Ankara initially interpreted this as both a deadline by which the dispute must be resolved, and an indication that resolution of the Aegean dispute with Greece constituted a precondition before accession negotiations could begin. In fact, the Turks had insisted throughout that they would accept no conditions and that Turkey be treated on an equal basis with other applicants. Accordingly, the Turkish response to the drafting was cool in the extreme. What followed was an intense bout of diplomacy aimed at persuading Ankara to accept the terms of the offer. Telephone calls were received from the German and French leaders, and from Clinton too, who it seems agreed with the Turks that the offer was flawed but argued that it was the best that would be devised at that moment [TDN, 12 December 1999]. Not for the first time, Washington seemed to play an active role in smoothing Turkish-EU relations [TDN, 15 December 1999]. More remarkably, a delegation was sent from the Helsinki summit to Ankara, headed by the EU’s foreign policy High Representative Javier Solana and the Commissioner for Enlargement Gunter Verheugen. In addition, Ecevit received a letter from his Finnish counterpart Paavo Lipponen representing the EC’s presidency, which sought to reassure him that the offer was neither conditional nor an ultimatum. Ecevit finally accepted the wording, and agreed to fly to Helsinki - which he had earlier refused to do unless and until he was satisfied with what the Council had come up with - for the ceremonies.

There were also difficulties over Cyprus. Whereas Turkey had persisted in its refusal to recognise the right of the Nicosia government to speak for the Turkish Cypriot north in its application to the EU, Athens sought assurances that failure to reach agreement with Turkey on Cyprus need not prevent Cypriot accession to the EU. The Helsinki summit concluded that ‘a political settlement will facilitate the accession of Cyprus to the European Union’ but that, should no such settlement emerge, the Council would determine the appropriateness of Cypriot membership ‘without the above being a precondition’. It seems that Ecevit first consulted with the Turkish Cypriot leader, Rauf Denktash, before he accepted the EU wording [TDN, 12 December 1999]. Foreign minister Cem acknowledged that the paragraph on Cyprus was the one aspect of the Helsinki conclusions that really rankled in Ankara even after the deal was accepted [TDN, 14 December 1999].

In the event, then, at Helsinki Turkey became one of thirteen candidates for EU membership. This is quite remarkable in the light of the crisis resulting from the Luxembourg decision just two years earlier. The psychological impact of EU candidacy on a country which has often felt isolated and marginalized by its European partners should not be underestimated. It is likely to give a major boost to Turkey’s domestic reform process, of which the decision to submit Ocalan’s case to the European Court of Human Rights was just one early example. Turkey will enjoy access to pre-accession EU financial assistance, and an accession partnership - ‘a road map’ - drawn up and monitored by Brussels, will help steer the country in its preparation for full membership.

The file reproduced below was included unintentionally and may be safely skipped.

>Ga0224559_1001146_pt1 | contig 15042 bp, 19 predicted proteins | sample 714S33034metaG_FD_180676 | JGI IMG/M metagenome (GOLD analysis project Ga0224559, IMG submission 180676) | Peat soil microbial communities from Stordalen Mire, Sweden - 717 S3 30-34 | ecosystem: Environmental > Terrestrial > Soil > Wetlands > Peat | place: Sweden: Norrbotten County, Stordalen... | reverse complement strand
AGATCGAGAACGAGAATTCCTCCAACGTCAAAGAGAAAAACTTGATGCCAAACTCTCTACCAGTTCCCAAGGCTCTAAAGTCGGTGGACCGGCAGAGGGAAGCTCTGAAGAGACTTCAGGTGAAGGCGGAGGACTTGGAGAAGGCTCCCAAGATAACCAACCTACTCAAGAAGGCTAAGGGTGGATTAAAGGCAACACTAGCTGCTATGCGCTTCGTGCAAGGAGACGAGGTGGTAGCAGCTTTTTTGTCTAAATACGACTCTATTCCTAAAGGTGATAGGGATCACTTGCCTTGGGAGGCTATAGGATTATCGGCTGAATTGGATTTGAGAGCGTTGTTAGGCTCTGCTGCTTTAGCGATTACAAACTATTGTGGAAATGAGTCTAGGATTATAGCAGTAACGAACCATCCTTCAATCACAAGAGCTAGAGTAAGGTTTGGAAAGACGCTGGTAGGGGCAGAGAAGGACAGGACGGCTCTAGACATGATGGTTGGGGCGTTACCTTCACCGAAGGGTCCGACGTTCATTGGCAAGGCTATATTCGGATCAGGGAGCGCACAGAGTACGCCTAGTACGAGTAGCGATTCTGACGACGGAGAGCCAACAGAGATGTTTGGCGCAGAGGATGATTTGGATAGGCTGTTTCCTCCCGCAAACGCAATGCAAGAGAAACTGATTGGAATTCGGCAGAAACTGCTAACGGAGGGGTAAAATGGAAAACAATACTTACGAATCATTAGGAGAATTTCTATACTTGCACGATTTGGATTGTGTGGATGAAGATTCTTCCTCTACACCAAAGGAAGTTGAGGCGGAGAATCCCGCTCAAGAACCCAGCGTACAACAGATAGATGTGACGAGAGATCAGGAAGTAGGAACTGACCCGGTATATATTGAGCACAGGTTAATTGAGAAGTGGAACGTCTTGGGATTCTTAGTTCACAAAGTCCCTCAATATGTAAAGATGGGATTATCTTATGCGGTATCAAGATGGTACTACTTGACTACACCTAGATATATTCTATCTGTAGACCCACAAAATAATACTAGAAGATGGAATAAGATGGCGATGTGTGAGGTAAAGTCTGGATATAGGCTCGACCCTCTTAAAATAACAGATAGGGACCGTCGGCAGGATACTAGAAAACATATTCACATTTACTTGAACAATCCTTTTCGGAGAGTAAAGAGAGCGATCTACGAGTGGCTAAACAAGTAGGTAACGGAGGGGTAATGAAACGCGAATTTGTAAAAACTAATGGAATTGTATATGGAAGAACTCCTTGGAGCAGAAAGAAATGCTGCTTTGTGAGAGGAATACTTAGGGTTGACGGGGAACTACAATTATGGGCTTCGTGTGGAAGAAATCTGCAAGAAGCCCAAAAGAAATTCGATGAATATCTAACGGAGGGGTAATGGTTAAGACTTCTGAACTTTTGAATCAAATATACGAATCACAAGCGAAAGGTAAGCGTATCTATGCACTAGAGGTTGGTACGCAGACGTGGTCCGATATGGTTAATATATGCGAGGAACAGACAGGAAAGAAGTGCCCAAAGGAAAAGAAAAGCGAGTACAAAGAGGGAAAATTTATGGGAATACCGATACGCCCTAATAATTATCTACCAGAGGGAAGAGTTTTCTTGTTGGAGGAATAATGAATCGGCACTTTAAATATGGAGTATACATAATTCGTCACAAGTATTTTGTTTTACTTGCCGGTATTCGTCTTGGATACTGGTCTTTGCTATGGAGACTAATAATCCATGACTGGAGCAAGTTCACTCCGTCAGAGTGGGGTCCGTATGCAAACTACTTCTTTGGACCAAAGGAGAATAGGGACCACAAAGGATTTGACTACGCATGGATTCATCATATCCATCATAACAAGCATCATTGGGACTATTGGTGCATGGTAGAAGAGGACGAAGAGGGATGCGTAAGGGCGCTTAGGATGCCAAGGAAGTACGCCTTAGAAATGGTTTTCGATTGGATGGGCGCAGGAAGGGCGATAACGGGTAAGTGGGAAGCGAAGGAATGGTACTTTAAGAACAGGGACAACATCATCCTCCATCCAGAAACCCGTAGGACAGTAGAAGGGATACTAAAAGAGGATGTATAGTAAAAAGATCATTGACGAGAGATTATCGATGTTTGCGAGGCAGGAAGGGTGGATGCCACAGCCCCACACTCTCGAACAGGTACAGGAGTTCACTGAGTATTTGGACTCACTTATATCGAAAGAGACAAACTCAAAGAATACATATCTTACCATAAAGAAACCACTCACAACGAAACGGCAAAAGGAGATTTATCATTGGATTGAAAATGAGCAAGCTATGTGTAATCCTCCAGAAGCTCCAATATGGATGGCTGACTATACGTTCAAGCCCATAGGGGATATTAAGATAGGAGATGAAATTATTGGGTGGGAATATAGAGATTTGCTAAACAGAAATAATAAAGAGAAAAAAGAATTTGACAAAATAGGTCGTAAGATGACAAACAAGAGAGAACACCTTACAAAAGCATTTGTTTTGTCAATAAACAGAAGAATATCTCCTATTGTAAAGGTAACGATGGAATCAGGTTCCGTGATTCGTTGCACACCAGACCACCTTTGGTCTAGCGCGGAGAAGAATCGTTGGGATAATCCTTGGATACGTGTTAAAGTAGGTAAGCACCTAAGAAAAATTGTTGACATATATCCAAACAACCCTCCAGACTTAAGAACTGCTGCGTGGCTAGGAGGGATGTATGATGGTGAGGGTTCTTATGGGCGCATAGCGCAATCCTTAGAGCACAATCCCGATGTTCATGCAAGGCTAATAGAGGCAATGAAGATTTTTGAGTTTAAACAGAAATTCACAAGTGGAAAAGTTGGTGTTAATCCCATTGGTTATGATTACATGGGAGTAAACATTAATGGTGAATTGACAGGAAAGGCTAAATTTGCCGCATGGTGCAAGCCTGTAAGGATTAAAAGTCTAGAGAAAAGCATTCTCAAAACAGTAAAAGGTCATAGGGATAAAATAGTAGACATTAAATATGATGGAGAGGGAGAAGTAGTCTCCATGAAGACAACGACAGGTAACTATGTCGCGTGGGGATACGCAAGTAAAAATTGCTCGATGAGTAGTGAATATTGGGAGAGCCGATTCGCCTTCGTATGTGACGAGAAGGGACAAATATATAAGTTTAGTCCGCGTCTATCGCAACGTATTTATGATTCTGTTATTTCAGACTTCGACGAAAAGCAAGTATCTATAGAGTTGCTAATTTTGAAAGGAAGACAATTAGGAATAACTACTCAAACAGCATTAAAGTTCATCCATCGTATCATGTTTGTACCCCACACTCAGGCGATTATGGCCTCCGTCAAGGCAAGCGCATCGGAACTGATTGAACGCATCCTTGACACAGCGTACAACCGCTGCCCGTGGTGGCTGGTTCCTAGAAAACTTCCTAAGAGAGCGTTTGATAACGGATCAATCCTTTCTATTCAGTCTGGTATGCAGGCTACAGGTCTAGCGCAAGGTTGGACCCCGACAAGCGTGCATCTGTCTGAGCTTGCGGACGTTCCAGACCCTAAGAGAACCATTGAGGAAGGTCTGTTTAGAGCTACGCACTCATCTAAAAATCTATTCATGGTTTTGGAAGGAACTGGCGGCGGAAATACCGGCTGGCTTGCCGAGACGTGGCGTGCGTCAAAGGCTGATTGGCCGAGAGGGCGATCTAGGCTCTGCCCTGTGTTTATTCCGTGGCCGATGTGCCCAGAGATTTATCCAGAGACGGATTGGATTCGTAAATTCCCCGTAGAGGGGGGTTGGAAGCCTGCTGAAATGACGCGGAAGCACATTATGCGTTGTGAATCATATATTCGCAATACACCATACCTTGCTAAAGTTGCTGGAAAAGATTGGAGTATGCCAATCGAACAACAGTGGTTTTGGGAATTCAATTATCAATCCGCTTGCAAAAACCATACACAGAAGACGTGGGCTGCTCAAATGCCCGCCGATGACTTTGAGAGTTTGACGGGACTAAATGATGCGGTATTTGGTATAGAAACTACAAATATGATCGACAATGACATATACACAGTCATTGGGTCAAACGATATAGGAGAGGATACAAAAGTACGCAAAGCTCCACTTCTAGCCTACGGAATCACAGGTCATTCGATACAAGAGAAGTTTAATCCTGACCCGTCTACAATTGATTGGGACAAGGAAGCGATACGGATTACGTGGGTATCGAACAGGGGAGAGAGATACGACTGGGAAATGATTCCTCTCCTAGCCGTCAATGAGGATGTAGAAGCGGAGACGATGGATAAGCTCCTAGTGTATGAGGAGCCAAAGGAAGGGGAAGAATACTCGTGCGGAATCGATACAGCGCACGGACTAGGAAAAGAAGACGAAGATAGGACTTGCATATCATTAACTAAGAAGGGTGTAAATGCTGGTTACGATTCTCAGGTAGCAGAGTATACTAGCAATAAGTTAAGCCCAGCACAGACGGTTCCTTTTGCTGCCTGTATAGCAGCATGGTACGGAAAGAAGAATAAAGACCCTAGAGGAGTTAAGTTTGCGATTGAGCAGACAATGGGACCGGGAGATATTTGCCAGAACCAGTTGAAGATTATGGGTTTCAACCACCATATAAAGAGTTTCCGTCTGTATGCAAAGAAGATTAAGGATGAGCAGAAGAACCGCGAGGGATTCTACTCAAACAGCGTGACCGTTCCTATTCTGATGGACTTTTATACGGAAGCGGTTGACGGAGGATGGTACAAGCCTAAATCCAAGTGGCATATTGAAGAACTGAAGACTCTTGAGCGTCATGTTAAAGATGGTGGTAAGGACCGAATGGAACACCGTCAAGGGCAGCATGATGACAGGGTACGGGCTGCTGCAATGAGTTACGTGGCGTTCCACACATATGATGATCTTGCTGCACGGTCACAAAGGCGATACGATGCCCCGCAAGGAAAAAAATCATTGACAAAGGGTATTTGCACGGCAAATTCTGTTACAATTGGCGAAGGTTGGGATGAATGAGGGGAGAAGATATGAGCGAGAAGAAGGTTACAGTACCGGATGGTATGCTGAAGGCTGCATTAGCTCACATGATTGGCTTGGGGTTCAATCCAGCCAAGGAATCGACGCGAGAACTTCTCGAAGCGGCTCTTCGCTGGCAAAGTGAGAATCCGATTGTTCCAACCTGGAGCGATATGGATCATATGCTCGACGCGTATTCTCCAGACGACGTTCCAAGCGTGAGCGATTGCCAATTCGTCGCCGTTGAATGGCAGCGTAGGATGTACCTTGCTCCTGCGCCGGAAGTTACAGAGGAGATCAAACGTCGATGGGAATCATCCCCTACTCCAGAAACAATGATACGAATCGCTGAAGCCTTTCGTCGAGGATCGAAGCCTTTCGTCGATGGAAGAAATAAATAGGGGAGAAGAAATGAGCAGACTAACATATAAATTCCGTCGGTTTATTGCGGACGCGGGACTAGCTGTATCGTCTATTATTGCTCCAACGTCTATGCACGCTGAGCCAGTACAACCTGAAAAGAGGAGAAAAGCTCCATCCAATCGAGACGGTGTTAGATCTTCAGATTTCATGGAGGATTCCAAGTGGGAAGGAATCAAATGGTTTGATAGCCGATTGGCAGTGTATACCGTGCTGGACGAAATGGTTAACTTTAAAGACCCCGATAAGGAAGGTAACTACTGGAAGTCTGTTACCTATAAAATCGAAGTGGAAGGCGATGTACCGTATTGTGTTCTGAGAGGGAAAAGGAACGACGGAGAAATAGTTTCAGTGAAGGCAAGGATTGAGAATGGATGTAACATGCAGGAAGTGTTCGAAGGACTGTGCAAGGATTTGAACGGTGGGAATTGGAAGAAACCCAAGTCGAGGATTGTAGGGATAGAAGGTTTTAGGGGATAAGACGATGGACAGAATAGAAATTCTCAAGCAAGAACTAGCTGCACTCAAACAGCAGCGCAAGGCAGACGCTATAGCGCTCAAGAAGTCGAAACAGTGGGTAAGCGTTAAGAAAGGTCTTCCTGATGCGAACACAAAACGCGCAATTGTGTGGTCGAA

But the road ahead is far from clear. Substantive progress in Turkey’s relationship with Greece, of a kind which has eluded diplomats and statesmen for decades, will have to be made. Statements made by both Ecevit and Cem that Ankara’s policy on Cyprus would not alter as a result of Helsinki do not auger well [TDN, 13 and 14 December 1999]. The political and economic reforms which Turkey must implement before there can be a realistic prospect of actual EU membership will need to be far-reaching and will take many years to produce the necessary conditions. As Buzan and Diez have expressed it (1999, 50), ‘in practice, it would require generations before Turkey’s civic and political culture could take the same form as that found in the EU’s core’. This will not be easy for a country still engaged in a destructive and divisive campaign against an internal Kurdish resistance movement, possessing a semi-developed economy, and containing populist nationalist and Islamist political movements which are far from committed to Ankara’s western orientation in either the domestic or foreign policy spheres [Aybet, 1994: 2; Mufti, 1998: 49-50]. And it might be unwise to assume too readily that an EU consensus that Turkey be offered an accession status which sets neither a date for the commencement of negotiations nor offers a timetable for actual membership would necessarily convert seamlessly into a consensus that Turkey actually be allowed to join the EU at some future date. Even apart from Greece, there are forces in Europe that remain quite opposed to the very idea of Turkish EU membership

To take relations with Greece first. In the immediate aftermath of Helsinki, there was if anything an improvement in the already uncharacteristically positive atmosphere between Ankara and Athens. There was an intensified dialogue between Cem and Papandreou, in the Joint Working Groups, and over Cyprus. This took place within the framework of improved Turkey-EU relations, as work began on Turkey’s accession ‘road map’, and the Turkey-EU Partnership Council was able to resume following Ankara’s withdrawal from it in the wake of Luxembourg. Encouraging and welcoming noises emanated from most of Europe’s capitals. Ankara, and Denktas, also argued with some apparent optimism that as a candidate member Turkey would now be better able than previously to present the Turkish Cypriot case to the EU. The invitation to Denktas to visit the German foreign minister Joschka Fischer indeed represented a readiness to recognise the reality of the Turkish Cypriot enclave that was previously absent - and Turks continue to insist on this recognition as a starting point if progress is to be made.